2.4.2 The destruction of Giant Despair and Doubting Castle
From John Bunyan's classic The Pilgrim's Progress, Part II, Section 4, Step 2.
Now they went on. And when they were come to By-path Meadow, to the stile over which Christian went with his fellow Hopeful, when they were taken by Giant Despair and put into Doubting Castle, they sat down, and consulted what was best to be done: to wit, now they were so strong, and had got such a man as Mr Great-Heart for their conductor, whether they had not best to make an attempt upon the giant, demolish his castle, and if there were any pilgrims in it, to set them at liberty before they went any further. So one said one thing, and another said the contrary. One questioned if it was lawful to go upon unconsecrated ground; another said they might, provided their end was good; but Mr Great-Heart said, Though that assertion offered last cannot be universally true, yet I have a commandment to resist sin, to overcome evil, to fight the good fight of faith: and I pray, with whom should I fight this good fight, if not with Giant Despair? I will therefore attempt the taking away of his life, and the demolishing of Doubting Castle. Then said he, Who will go with me? Then said old Honest, I will. And so will we too, said Christiana's four sons, Matthew, Samuel, Joseph, and James; for they were young men and strong (1 John 2:13,14). So they left the women in the road, and with them Mr Feeble-mind, and Mr Ready-to-halt with his crutches, to be their guard until they came back; for in that place the Giant Despair dwelt so near, they keeping in the road, a little child might lead them (Isa. 11:6).
So Mr Great-Heart, old Honest, and the four young men, went to go up to Doubting Castle, to look for Giant Despair. When they came at the castle gate, they knocked for entrance with an unusual noise. At that the old Giant comes to the gate, and Diffidence his wife follows. Then said he, Who and what is he that is so hardy, as after this manner to molest the Giant Despair? Mr Great-Heart replied, It is I, Great-Heart, one of the King of the Celestial country's conductors of pilgrims to their place; and I demand of thee that thou open thy gates for my entrance: prepare thyself also to fight, for I am come to take away thy head; and to demolish Doubting Castle.
Now Giant Despair, because he was a giant, thought no man could overcome him: and again thought he, Since heretofore I have made a conquest of angels, shall Great-Heart make me afraid? So he harnessed himself, and went out. He had a cap of steel upon his head, a breast-plate of fire girded to him, and he came out in iron shoes, with a great club in his hand. Then these six men made up to him, and beset him behind and before: also, when Diffidence the giantess came up to help him, old Mr Honest cut her down at one blow. Then they fought for their lives, and Giant Despair was brought down to the ground, but was very loth die. He struggled hard, and had, as they say, as many lives as a cat; but Great-Heart was his death, for he left him not till he had severed his head from his shoulders.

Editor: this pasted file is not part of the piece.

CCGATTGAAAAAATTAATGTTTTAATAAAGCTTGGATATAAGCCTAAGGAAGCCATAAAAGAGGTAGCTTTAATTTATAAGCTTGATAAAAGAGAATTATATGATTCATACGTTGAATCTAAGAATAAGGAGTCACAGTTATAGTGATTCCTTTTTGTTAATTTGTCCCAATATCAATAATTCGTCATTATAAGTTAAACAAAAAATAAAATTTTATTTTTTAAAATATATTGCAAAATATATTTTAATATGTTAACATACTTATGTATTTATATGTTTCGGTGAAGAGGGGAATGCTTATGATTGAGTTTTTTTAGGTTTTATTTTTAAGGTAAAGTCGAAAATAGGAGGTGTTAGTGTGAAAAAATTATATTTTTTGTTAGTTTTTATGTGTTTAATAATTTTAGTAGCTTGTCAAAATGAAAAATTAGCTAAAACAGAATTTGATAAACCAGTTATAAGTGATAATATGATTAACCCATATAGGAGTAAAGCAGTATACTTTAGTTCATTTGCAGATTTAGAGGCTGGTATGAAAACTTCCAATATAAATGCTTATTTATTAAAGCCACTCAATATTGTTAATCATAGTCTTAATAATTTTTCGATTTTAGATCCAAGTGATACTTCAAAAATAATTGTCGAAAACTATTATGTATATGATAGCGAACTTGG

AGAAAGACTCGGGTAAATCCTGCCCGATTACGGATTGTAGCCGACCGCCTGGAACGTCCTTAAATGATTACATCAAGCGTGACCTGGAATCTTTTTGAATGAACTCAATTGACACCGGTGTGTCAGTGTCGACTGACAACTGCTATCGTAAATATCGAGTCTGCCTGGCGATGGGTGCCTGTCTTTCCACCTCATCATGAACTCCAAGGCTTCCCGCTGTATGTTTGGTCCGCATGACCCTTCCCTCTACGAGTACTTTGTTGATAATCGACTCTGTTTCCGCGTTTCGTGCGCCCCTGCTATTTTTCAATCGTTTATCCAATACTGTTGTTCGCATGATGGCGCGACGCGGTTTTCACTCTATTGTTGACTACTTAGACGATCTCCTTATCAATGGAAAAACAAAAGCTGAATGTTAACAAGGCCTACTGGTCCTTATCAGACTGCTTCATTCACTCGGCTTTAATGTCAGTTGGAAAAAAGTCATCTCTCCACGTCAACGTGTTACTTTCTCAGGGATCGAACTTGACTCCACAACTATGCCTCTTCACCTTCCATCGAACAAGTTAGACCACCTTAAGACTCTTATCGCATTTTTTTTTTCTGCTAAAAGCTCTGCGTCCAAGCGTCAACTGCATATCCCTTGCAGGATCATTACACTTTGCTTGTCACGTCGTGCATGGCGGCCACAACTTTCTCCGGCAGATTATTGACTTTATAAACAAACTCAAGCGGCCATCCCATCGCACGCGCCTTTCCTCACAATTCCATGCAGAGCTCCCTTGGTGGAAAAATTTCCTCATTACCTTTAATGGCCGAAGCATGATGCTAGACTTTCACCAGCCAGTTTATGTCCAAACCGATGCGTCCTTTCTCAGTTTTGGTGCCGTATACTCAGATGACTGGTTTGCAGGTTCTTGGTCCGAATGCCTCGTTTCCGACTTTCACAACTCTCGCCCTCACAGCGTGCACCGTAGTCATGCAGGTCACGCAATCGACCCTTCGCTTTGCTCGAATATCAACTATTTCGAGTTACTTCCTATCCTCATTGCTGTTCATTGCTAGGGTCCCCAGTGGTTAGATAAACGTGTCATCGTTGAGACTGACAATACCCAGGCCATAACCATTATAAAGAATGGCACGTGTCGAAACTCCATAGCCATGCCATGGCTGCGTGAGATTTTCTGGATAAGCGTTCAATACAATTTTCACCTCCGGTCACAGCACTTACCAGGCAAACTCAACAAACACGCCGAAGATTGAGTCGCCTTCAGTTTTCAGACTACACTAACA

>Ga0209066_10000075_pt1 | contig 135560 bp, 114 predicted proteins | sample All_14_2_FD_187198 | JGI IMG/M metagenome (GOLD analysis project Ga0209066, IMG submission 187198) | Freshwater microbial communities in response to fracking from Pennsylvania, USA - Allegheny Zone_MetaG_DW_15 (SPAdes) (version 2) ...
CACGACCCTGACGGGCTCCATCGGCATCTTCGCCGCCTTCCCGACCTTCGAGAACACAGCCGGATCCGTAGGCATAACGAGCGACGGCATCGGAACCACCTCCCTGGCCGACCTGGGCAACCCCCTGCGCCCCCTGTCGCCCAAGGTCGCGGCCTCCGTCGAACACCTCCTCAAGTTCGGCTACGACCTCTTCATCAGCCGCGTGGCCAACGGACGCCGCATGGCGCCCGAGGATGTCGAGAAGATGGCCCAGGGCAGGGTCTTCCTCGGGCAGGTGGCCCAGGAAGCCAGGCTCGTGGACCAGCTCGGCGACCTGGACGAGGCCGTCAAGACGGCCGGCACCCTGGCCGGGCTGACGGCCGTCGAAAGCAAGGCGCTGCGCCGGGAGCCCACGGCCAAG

Then they fell to demolishing Doubting Castle, and that you know might with ease be done, since Giant Despair was dead. They were seven days in destroying of that; and in it of pilgrims they found one Mr Despondency, almost starved to death, and one Much-afraid, his daughter: these two they saved alive. But it would have made you wonder to have seen the dead bodies that lay here and there in the castle yard, and how full of dead men's bones the dungeon was.
When Mr Great-Heart and his companions had performed this exploit, they took Mr Despondency, and his daughter Much-afraid, into their protection; for they were honest people, though they were prisoners in Doubting Castle to that tyrant Giant Despair. They, therefore, I say, took with them the head of the giant, (for his body they had buried under a heap of stones,) and down to the road and to their companions they came, and showed them what they had done. Now, when Feeble-mind and Ready-to-halt saw that it was the head of Giant Despair indeed, they were very jocund and merry. Now Christiana, if need was, could play upon the viol, and her daughter Mercy upon the lute: so, since they were so merry disposed, she played them a lesson, and Ready-to-halt would dance. So he took Despondency's daughter, Much-afraid, by the hand, and to dancing they went in the road. True, he could not dance without one crutch in his hand, but I promise you he footed it well: also the girl was to be commended, for she answered the music handsomely.
As for Mr Despondency, the music was not so much to him; he was for feeding rather than dancing, for that he was almost starved. So Christiana gave him some of her bottle of spirits for present relief, and then prepared him something to eat; and in a little time the old gentleman came to himself, and began to be finely revived.
Now I saw in my dream, when all these things were finished, Mr Great-Heart took the head of Giant Despair, and set it upon a pole by the highway-side, right over against the pillar that Christian erected for a caution to pilgrims that came after, to take heed of entering into his grounds.
Then he writ under it upon a marble stone these verses following:
"This is the head of him whose name only
In former times did pilgrims terrify.
His castle's down, and Diffidence his wife
Brave Mr Great-Heart has bereft of life.
Despondency, his daughter Much-afraid,
Great-Heart for them also the man has play'd.
Who hereof doubts, if he'll but cast his eye
Up hither, may his scruples satisfy.
This head also, when doubting cripples dance,
Doth show from fears they have deliverance."